RNase H2-Mediated MMR in Human and Mouse Nuclear Extracts

We next set out to confirm that the MMR process seen in nuclear extracts was also dependent on RNase H2. In the first experiment, we knocked down RNase H1, RNASEH2A, or both in 293 cells by siRNA (Figure 3A, bottom right panel). The knockdown of RNASEH2A decreased repair efficiency of the rC-T/G substrate to ~50% of that seen in extracts of cells treated with siLUC (Figure 3A, compare lanes 5 and 6), while knockdown of RNase H1 had no apparent effect (Figure 3A, lanes 3 and 7). We next immunodepleted RNase H2 from MutLα-deficient 293T nuclear extracts, using a polyclonal antibody raised against the heterotrimer (Figure 3A, bottom right). As anticipated, no repair activity was observed in the absence of MutLα in either mock- or RNase H2-depleted extracts (Figure 3B, lanes 1, 3, 5, and 7), whereas addition of recombinant MutLα successfully rescued MMR in the mock-depleted extracts (lanes 2 and 6). In contrast, MutLα rescued MMR only weakly in the RNase H2-depleted extracts (lanes 4 and 8). Finally, we employed nuclear extracts derived from RNase H2 WT (+/+), heterozygous (+/−), and homozygous null (−/−) mouse fibroblasts (Reijns et al., 2012) and performed MMR assays with the T/G-rC substrate (Figure 3C, bottom right). As shown in Figure 3C, there was no significant difference in repair efficiency between WT and heterozygous fibroblasts (compare lanes 2 and 7 with lanes 1 and 6). However, RNase H2 deficiency resulted in a substantial decrease in repair efficiency when compared to WT extracts (compare lanes 3 and 8 with lanes 1 and 6). Importantly, this MMR defect could be completely rescued by the addition of recombinant human WT RNase H2 (lane 9), but not the DD/AA mutant (lane 10). Our data therefore show that RNase H2 is the key nuclease responsible for MMR initiation in the rC-T/G substrate in human and mouse cell extracts.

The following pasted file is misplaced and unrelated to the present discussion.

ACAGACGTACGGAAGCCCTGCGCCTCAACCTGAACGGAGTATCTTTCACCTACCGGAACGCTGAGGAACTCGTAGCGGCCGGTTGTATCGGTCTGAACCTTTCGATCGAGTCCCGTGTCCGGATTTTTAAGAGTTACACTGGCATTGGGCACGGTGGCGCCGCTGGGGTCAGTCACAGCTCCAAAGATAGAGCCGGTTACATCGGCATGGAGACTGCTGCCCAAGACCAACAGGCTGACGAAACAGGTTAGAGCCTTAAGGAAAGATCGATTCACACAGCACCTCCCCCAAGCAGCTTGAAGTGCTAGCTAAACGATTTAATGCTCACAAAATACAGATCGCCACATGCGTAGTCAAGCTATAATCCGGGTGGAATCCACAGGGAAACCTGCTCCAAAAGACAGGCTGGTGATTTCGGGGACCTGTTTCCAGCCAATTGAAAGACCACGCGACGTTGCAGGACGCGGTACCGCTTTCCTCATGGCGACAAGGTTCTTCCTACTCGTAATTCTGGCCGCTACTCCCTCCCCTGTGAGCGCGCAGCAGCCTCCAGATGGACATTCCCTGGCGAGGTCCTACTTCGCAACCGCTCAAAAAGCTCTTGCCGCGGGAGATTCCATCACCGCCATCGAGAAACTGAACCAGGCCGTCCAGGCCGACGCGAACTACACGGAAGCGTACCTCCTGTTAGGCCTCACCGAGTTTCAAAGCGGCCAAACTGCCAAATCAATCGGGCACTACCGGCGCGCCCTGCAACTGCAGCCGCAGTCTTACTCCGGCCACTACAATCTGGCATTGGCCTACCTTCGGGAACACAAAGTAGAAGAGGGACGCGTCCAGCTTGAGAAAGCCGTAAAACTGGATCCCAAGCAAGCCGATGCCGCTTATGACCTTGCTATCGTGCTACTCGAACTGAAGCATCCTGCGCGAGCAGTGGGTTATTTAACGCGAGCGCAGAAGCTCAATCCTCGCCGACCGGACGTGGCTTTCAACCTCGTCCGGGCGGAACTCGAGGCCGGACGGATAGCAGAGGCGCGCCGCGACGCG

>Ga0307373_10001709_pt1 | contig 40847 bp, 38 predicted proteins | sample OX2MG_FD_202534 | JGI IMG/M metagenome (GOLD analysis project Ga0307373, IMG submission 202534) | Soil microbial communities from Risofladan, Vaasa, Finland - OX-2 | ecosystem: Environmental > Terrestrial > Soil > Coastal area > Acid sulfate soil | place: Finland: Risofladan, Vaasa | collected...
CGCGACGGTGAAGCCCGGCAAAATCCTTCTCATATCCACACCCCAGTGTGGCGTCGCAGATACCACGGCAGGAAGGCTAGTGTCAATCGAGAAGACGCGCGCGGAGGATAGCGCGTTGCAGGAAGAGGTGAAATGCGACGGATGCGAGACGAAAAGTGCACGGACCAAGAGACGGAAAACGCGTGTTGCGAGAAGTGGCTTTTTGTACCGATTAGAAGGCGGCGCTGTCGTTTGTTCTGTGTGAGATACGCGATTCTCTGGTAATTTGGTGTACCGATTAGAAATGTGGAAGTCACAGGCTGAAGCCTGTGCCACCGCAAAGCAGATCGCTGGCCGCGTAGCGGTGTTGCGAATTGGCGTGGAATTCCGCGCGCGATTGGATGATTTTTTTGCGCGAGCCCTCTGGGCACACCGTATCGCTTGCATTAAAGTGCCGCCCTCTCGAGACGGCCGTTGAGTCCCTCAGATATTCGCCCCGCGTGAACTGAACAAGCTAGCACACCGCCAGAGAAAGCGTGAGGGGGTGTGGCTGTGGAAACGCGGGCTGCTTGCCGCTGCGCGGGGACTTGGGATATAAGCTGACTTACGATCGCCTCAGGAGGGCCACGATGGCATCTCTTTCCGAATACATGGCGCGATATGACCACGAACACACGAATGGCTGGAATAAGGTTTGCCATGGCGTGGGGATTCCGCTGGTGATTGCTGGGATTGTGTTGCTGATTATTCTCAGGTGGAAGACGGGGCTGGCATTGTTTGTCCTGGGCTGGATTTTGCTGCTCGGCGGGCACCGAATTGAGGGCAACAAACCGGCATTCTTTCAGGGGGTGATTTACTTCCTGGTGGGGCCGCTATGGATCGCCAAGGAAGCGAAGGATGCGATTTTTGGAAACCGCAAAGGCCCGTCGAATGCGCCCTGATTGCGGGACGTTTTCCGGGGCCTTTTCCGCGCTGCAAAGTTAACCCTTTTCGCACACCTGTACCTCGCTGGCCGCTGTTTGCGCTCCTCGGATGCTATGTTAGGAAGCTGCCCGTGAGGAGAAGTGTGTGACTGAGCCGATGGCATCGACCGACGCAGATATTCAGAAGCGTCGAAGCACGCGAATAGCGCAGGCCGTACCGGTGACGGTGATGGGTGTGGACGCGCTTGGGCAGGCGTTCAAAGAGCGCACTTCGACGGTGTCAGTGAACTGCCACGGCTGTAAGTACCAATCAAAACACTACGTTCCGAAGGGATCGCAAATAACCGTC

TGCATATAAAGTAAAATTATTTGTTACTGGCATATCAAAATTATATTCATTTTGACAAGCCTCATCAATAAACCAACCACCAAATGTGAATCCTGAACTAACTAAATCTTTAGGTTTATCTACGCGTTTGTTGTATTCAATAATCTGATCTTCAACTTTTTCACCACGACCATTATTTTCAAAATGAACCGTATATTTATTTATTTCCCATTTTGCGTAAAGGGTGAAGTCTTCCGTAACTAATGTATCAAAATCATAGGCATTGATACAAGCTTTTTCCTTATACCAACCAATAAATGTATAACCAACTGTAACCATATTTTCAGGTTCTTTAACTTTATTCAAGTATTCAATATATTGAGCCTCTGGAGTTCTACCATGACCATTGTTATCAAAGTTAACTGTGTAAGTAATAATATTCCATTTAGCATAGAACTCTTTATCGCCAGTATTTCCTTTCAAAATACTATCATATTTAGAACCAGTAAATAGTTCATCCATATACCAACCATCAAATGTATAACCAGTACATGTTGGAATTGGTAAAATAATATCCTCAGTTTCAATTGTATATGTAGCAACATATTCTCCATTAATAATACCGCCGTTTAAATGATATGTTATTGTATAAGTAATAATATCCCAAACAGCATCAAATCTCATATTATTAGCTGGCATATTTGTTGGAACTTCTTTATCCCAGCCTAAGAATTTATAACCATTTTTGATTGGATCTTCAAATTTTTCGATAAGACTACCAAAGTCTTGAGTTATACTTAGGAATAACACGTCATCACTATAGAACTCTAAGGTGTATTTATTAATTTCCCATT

Figure 3
RNase H2-Activated MMR in Human and Mouse Nuclear Extracts

Loss of RNase H2 in S. cerevisiae Impairs MMR in the Leading Strand

In the above experiments we have demonstrated that RNase H2 can direct MMR to the ribonucleotide-containing strand and thus facilitate strand discrimination in MMR assays using cell extracts. We next wanted to test whether RNase H2 performs this function also in vivo. To this point, we made use of an assay in which the fidelity of leading- and lagging-strand replication can be monitored by the reversion rate of a mutant ura3-29 allele at the agp1 locus of a S. cerevisiae ogg1Δ strain. In this genetic background, reversion of the ura3-29 point mutation was previously shown to be caused by MMR dysfunction (Pavlov et al., 2003), whereby the loss of MSH2 increased lagging-strand (OR2 in Table 1) mutagenesis nearly 7-fold, as compared to only 3-fold in the leading strand (OR1 in Table 1). This difference was proposed to be caused by the higher MMR efficiency in the lagging strand that is linked to the ready availability of initiation sites provided by Okazaki fragment termini (Nick McElhinny et al., 2010a). The loss of RNH201 (the catalytic subunit of RNase H2 in yeast) led to an ~1.5-fold increase in mutation rates in both leading and lagging strands in this system (Clark et al., 2011; Kim et al., 2011; Nick McElhinny et al., 2010b). We now show that the rnh201Δ mutation failed to further increase the mutation rate in the MMR-deficient background (rnh201Δ msh2Δ in Table 1). Moreover, the relative contribution of RNase H2 toward replication fidelity was higher on the leading strand (24% of the total MMR activity) and amounted to twice that seen on the lagging strand (10% of the total MMR activity). In addition, DNA sequencing revealed that 100% of the mutants displayed C-to-A transversions in the leading strand, the signature phenotype of a MMR defect in this reporter system (Pavlov et al., 2003). Taken together, the data indicate that the increased mutagenesis detected in the rnh201Δ mutant is likely linked to diminished MMR efficiency.